Sullivan County school budget rejected

J. H. Osborne • Aug 21, 2008 at 12:00 AM

BLOUNTVILLE — The Sullivan County Commission’s Budget Committee continued budget discussions Wednesday for the fiscal year that began July 1.

Most debate Wednesday centered around the county school system’s proposed $91.4 million budget, with the committee ultimately telling school officials to go back to the drawing board and find about $1 million in cuts.

Director of Schools Jack Barnes said that would mean a reduction of programs.

The school system’s $91.4 million budget plan, as approved earlier this week by the Sullivan County Board of Education, did not seek new money from the county.

It did, however, call for using about $2.6 million of the school system’s estimated $6 million reserve to balance estimated expenditures and projected revenues.

Budget Committee members said that was too much and told Barnes to go back to the BOE and work up a list of program cuts.

With no budget in place for the fiscal year that began July 1, county government is operating on a “continuing” budget — meaning departments and organizations can spend at the same level as during the 12-month period that ended June 30.

Some committee members asked about getting a look at some sort of written budget proposal — with spending plans for individual county departments.

“We haven’t decided anything,” Budget Committee Chairman Eddie Williams said.

“We haven’t had anything to decide on,” Commissioner Mark Vance replied.

Williams said the budget process has been conducted differently in past years.

“Right now, we’ve not done enough to tell (Accounts and Budgets Director Larry) Mr. Bailey what numbers to put in (a budget),” Williams said.

A few meetings ago, the budget panel did vote to recommend keeping the same tax rate as last year: $2.53 per $100 of assessed value.

Williams asked if it was still the consensus of the committee to have Bailey produce a budget proposal based on current spending levels — no increases and no decreases from the fiscal year 2008 budget for any department — and the same tax rate as last year.

The committee reaffirmed that position.

To become effective, the Budget Committee’s final recommendation must be endorsed by a majority of the full commission, which must see the budget proposal at least once on “first reading” before bringing it to a vote at a second, separate meeting.

If the County Commission fails to submit an approved fiscal year 2009 budget to the state by Oct. 1, Tennessee will withhold state funds.

State law requires publication of the budget in the newspaper at least 10 days prior to a vote. A public hearing is also required.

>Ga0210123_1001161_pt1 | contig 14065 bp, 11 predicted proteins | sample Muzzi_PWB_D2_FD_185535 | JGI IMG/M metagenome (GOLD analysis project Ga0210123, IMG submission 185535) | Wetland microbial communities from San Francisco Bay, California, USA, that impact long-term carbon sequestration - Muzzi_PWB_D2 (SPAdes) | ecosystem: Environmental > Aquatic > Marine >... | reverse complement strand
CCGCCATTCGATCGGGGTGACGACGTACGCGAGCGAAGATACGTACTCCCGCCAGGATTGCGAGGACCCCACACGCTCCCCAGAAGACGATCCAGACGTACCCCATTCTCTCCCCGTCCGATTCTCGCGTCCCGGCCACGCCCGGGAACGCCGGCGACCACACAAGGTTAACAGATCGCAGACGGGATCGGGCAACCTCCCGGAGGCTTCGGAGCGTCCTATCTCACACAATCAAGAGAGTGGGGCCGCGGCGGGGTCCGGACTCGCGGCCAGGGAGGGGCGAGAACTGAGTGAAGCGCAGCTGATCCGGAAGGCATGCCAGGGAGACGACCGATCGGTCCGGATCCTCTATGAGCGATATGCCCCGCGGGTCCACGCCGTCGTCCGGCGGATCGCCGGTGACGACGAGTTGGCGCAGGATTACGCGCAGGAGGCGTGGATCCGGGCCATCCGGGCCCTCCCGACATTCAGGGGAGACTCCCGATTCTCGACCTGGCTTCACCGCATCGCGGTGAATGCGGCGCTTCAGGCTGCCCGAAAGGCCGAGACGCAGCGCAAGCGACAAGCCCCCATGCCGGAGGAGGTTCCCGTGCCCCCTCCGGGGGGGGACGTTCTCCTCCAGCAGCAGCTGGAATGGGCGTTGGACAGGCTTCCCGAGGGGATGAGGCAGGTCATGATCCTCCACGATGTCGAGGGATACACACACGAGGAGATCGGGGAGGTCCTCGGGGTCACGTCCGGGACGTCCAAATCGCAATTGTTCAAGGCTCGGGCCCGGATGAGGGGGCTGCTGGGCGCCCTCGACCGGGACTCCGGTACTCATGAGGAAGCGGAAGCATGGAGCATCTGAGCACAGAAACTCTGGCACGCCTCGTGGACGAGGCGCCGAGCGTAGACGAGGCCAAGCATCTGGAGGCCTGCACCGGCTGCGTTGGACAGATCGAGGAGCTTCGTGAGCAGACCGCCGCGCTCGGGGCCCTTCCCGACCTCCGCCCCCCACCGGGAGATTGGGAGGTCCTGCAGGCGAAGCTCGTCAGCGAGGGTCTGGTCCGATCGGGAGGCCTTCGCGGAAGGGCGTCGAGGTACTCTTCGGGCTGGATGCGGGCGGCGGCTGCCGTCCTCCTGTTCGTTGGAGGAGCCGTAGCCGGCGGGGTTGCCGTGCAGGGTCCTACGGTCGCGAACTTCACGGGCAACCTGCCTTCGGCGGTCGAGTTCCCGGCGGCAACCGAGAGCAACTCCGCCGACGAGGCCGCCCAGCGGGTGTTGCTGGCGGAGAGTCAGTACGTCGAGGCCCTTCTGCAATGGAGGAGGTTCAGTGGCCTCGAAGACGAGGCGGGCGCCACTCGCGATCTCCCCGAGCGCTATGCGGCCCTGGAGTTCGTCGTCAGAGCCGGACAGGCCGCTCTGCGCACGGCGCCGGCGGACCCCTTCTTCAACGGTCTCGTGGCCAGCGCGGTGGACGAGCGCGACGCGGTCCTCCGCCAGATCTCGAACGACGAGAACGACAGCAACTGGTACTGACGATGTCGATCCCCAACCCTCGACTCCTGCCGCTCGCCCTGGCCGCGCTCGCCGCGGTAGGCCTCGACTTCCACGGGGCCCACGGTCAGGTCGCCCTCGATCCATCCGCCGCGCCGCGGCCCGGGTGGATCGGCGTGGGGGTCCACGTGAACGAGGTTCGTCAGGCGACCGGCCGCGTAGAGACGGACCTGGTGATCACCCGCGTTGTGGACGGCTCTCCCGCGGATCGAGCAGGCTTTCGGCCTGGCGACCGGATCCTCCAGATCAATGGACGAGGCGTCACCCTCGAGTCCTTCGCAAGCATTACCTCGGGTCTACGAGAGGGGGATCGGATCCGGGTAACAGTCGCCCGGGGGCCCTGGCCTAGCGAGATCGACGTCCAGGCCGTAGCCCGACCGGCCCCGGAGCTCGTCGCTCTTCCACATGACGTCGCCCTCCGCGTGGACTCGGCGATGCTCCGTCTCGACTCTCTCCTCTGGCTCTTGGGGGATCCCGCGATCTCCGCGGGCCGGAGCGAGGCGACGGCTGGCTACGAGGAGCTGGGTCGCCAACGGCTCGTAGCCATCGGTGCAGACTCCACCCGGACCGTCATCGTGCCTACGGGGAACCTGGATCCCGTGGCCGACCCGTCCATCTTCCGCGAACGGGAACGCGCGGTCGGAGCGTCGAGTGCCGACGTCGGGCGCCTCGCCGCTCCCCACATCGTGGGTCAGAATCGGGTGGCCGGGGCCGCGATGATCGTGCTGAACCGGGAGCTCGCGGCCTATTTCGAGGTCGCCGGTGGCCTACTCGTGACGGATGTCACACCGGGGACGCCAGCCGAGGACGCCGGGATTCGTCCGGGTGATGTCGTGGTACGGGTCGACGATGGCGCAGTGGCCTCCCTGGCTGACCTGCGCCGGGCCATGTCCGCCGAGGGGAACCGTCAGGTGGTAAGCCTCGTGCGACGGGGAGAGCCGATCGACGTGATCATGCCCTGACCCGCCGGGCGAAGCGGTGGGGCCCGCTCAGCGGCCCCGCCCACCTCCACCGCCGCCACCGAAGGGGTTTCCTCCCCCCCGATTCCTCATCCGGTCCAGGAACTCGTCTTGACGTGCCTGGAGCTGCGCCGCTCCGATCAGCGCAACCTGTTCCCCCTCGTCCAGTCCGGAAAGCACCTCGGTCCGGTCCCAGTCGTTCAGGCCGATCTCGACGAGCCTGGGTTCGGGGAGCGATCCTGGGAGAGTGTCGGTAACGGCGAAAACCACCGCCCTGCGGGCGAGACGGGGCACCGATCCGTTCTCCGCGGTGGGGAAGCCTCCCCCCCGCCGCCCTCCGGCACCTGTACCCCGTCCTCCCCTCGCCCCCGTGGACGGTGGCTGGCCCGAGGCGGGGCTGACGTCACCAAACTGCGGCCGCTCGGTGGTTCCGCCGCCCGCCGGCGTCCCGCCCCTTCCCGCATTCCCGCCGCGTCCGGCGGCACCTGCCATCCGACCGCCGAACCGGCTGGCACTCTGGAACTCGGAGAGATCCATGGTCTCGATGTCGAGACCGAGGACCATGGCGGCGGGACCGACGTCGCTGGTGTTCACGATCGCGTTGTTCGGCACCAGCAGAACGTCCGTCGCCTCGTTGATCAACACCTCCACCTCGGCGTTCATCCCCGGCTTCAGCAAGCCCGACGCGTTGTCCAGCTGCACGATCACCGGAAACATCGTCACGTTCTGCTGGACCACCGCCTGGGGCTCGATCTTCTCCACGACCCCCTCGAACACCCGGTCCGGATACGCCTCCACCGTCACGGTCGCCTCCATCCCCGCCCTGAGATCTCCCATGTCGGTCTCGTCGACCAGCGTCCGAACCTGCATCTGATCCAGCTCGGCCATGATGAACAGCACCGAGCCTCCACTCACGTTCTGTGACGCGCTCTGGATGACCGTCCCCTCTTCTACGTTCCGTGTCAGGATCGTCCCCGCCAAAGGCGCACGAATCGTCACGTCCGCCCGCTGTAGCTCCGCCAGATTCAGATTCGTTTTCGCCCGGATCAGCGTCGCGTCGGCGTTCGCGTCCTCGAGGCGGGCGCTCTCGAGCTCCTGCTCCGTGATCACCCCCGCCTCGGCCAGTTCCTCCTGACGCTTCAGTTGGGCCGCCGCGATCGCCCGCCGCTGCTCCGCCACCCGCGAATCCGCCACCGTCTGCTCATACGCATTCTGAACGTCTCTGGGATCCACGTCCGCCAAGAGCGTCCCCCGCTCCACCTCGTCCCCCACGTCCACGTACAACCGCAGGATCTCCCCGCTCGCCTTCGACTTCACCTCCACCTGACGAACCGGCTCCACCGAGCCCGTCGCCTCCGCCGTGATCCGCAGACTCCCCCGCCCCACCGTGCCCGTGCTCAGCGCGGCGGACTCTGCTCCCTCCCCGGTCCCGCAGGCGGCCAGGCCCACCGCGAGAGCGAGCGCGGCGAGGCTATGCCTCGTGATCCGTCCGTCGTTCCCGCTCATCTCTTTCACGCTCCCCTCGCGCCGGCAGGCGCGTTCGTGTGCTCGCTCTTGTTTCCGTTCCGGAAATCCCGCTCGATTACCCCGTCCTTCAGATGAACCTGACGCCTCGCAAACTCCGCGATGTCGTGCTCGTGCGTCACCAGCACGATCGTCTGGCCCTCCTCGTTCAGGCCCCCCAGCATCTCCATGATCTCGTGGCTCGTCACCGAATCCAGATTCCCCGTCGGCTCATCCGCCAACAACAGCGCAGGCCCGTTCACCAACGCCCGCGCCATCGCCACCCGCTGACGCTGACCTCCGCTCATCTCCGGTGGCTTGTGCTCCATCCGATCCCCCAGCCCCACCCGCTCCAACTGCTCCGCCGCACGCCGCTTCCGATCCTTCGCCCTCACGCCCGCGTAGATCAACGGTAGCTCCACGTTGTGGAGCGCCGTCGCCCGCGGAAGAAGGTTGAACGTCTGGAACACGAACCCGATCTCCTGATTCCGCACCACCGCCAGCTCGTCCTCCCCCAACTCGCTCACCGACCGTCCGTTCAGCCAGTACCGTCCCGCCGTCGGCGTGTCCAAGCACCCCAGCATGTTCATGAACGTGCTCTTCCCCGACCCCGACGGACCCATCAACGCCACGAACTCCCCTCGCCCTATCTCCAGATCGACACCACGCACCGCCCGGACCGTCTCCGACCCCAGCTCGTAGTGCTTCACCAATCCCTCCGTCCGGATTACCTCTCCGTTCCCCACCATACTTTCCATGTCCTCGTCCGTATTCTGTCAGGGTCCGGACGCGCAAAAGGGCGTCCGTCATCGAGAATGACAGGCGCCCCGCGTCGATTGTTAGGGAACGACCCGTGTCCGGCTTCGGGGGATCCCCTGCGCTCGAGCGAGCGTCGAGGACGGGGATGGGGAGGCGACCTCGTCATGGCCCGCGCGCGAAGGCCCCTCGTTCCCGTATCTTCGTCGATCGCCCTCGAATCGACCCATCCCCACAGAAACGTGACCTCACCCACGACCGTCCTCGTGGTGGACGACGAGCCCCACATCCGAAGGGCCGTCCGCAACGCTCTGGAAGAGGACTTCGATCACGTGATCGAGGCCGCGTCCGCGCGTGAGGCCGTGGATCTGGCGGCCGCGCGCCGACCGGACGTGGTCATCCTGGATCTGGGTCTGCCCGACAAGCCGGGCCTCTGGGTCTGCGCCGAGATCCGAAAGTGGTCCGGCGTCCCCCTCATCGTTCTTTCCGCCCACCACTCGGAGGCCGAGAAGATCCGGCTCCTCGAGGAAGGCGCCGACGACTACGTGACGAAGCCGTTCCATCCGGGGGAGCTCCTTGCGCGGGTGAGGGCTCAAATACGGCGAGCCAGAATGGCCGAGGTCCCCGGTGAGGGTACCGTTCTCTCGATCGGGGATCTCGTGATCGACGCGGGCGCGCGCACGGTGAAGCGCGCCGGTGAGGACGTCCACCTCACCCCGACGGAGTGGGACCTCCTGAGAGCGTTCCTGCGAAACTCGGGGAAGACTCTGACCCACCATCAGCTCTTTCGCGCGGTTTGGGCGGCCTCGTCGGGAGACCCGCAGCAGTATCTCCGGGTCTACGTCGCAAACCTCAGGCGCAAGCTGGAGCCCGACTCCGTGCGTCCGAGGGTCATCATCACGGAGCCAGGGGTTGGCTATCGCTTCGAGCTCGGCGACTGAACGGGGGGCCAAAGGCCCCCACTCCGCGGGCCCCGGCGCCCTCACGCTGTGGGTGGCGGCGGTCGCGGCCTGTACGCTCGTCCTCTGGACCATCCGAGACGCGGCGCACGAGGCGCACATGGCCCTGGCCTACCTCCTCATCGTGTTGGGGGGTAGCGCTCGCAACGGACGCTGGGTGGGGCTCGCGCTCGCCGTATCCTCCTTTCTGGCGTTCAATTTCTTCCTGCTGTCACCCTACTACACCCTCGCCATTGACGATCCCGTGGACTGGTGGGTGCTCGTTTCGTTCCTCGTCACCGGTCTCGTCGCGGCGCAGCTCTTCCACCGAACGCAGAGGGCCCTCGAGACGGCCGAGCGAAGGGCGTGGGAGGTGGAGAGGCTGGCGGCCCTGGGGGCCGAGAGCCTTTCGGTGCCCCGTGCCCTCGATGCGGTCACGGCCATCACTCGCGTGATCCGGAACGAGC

Budget Committee members also briefly discussed cutting county funding to a few organizations, including Kingsport Tomorrow ($10,000); Bristol Farmers Market ($7,000); Kingsport Housing and Redevelopment Authority ($10,000); and Bristol Housing and Redevelopment Authority ($10,000).

Reducing county funding to city fire departments was also mentioned.

But none of those items was cut.

Not publicly mentioned in the budget process so far was where to find an estimated $90,000 or more for pay raises for the county’s elected officials, including $25,000 or so, total, for a self-approved pay increase for county commissioners.

Those figures are based on information from the county’s budget office.

The fact that the county is operating on a continuing budget has meant a temporary “freeze” on pay raises set to be effective July 1 for County Mayor Steve Godsey and other elected officials, including county commissioners.

Once the budget is approved, their raises will be paid retroactive to July 1, Bailey told the Times-News earlier in the budget process.

The County Commission pay hike — an estimated $86 or $87 per month for each of the commission’s 24 members — is linked to a state-mandated pay raise for county constitutional officeholders.

According to information released by the County Technical Assistance Service, Godsey, Sheriff Wayne Anderson, Highway Commissioner Allan Pope and other constitutional officeholders will be getting a nearly 4.9 percent raise.

Although the state mandates the raises, it does not fund them — that’s left up to the county, including another 22 percent or so for added benefits, Bailey said earlier.

Godsey’s salary last fiscal year was $95,792 — up from $91,572 the prior year and up from the $89,235 salary of former County Mayor Richard Venable during his last year in office. Beginning with the new fiscal year, Godsey’s salary will be roughly $100,560.

Last year the Sullivan County Commission approved raising commissioners’ salaries from $250 per month to $500 per month, with future raises linked to the county mayor’s salary. That vote said beginning July 1 this year, each commissioner will be paid 7 percent of the county mayor’s salary.

Godsey’s roughly $100,560 salary means each commissioner will be paid about $7,040 per year — or about $587 per month, an increase of about 17.32 percent.

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